We then realised we were quite close to Dean Village which we had no idea about but came up on trip advisor so we thought we would take a look. Today seemed to be the days or random discoveries and this one was well worth it. Dean Village is a little valley below the city, covered in beautiful bush and with a river running straight through the middle. It was a peaceful little cobbled haven that didn’t seem to belong in the middle of a city.

After dinner at a pub on the King’s mile (the historic road leading down from the breathtaking Edinburgh castle) we then embarked on a guided night tour of the underground vaults to learn a bit about the history of the city (and a few good ghost stories in the process). Edd and I keep to ourselves a lot so it was nice to do something a little out of our comfort zone.

Phew, I don’t know how we managed to fit so much into that day but it was great and well worth all the walking. I already knew at this point that Edinburgh was going to be one of my favourite cities.

A heads up: I had some trouble with this blogpost so below are the photos of Edinburgh (I hope they aren’t too slow to load). Il do a quick post separately with the Glasgow photos soon 🙂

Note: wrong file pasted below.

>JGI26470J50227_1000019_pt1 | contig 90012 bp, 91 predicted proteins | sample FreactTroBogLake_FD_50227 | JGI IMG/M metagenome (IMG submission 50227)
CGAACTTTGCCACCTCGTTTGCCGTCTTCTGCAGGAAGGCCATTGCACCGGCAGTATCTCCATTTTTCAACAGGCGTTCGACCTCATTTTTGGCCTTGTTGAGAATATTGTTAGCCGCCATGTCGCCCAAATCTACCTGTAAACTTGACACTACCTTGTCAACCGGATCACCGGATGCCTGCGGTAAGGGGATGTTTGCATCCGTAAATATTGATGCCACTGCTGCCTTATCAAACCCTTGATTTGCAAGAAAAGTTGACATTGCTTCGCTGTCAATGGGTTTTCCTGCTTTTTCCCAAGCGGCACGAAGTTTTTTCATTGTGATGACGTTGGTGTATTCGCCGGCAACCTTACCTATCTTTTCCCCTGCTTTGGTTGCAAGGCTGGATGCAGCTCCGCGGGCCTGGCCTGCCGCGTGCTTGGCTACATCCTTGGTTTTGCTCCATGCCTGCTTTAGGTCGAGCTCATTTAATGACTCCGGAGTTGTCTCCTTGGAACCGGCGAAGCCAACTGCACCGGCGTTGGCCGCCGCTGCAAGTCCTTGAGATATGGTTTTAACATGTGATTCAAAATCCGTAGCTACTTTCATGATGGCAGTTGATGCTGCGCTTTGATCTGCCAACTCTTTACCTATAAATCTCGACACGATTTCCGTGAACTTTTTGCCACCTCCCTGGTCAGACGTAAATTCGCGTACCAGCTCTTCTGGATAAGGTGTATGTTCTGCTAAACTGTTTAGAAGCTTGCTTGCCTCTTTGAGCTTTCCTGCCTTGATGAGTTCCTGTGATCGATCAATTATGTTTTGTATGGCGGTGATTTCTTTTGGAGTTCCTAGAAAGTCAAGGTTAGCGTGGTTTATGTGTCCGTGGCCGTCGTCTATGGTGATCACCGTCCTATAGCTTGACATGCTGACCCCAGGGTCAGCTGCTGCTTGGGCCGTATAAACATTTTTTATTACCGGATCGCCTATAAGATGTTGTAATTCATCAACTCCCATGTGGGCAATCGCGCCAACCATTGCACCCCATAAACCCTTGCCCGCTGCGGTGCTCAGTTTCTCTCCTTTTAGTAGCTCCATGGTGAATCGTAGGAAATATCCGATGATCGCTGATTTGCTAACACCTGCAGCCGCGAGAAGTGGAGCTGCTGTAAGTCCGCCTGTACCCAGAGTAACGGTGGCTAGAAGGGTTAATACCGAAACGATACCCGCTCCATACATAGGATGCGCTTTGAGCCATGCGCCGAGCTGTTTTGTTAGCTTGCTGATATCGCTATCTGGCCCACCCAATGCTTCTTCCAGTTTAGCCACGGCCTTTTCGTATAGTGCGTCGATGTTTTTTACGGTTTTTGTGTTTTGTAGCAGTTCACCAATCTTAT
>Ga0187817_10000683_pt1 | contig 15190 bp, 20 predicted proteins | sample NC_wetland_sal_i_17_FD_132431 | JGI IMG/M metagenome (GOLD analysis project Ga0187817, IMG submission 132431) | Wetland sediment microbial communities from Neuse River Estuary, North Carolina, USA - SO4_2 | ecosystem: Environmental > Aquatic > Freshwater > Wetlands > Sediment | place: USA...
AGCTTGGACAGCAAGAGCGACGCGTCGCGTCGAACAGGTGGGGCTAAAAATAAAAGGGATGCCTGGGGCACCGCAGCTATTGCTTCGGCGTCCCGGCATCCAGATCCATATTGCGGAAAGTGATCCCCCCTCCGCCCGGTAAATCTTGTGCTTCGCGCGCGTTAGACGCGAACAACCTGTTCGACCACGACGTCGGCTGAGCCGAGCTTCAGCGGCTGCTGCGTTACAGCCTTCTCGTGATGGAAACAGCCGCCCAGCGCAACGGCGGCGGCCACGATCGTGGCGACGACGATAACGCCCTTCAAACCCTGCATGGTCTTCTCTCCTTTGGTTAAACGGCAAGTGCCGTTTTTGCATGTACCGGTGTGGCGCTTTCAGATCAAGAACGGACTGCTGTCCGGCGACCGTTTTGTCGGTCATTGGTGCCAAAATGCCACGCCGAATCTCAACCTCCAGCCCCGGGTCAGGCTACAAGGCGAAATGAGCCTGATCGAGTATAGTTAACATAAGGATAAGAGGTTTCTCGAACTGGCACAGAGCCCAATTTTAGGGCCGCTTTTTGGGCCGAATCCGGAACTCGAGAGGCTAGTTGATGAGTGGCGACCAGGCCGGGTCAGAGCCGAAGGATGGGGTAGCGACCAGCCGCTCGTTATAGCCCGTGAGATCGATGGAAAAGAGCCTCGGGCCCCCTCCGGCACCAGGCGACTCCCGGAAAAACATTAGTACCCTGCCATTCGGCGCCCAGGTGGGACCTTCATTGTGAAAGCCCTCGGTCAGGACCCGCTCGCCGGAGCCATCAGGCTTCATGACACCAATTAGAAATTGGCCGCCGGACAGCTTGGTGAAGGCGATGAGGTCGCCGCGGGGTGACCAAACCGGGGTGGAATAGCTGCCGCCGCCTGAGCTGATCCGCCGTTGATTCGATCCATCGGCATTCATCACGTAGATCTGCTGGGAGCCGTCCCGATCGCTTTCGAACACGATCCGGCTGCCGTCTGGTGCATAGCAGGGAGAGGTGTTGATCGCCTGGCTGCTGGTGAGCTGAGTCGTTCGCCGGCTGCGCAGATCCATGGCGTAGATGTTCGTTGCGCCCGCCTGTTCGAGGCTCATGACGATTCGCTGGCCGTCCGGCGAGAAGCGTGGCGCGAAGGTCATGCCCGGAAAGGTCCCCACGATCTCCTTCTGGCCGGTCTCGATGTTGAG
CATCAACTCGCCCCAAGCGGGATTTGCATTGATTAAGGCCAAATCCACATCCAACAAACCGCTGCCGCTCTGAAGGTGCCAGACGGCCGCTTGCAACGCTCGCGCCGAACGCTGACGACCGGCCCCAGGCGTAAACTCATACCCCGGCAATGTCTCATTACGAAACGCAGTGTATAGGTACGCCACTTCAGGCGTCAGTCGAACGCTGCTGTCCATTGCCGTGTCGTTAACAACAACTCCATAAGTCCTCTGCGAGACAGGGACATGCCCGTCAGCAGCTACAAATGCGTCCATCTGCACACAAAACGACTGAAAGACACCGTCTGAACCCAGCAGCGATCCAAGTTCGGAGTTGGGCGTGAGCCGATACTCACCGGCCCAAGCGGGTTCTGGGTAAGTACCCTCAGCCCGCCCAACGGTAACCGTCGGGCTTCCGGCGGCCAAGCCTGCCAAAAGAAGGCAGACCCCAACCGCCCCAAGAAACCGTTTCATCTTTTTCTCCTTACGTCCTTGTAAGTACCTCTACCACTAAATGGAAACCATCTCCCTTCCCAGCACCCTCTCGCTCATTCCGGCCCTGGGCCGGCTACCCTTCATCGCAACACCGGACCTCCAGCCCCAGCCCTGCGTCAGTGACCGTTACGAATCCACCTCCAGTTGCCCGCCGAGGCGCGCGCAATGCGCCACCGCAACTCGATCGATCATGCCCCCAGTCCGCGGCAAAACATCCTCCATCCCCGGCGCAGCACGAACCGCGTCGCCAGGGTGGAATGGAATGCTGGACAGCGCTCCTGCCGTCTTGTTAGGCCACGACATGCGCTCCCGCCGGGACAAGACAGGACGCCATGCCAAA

This last photo is Edd’s and is much better than my attempts to capture St Mary’s

T is for Takeoff

12 Things I have learnt in the last 27 hours of flying

1. There is bound to be a minimum of three crying children who will take turns to ensure there is never a quiet moment hence:
2. Bring earplugs (good ones)
3. 12 hours is a real long time if you can’t fall asleep but everyone else on the plane already has.
4. Edd makes a good pillow in the event where you forget to buy a neck rest and then the supplied pillow is mysteriously missing from your seat and the guy beside you has two.
5. Bring a damn neck pillow
6. If you choose the vegetarian meals it means that instead of ice cream you get bean curd for desert
7. If you ask really nicely you may be able to swap said bean curd for ice cream but don’t expect the hostess to be nice about it
8. For me personally, the only way I can get to sleep is with music or a movie in the background
9. Take a really amazing moisturiser cause after 24 hours with plane air conditioning your skin will inevitably hate you.
10. Trying to watch movies in sync with someone else is a challenge but it’s totally worth it (mainly so you laugh at approximately the same time)
11. Don’t accidentally start watching a movie that ends up having graphic nudity in it if you are easily embarrassed. If you wish to avoid awkward moments stick to re watching frozen 5 times (god I love that little snowman) 12. If the longest you have ever travelled on a plane is 3 hours don’t start with two 12 hour flights, basically one straight after the other

I am very very jet lagged and have had about 6 hours of sleep since Wednesday morning so I am sorry if none of this makes sense.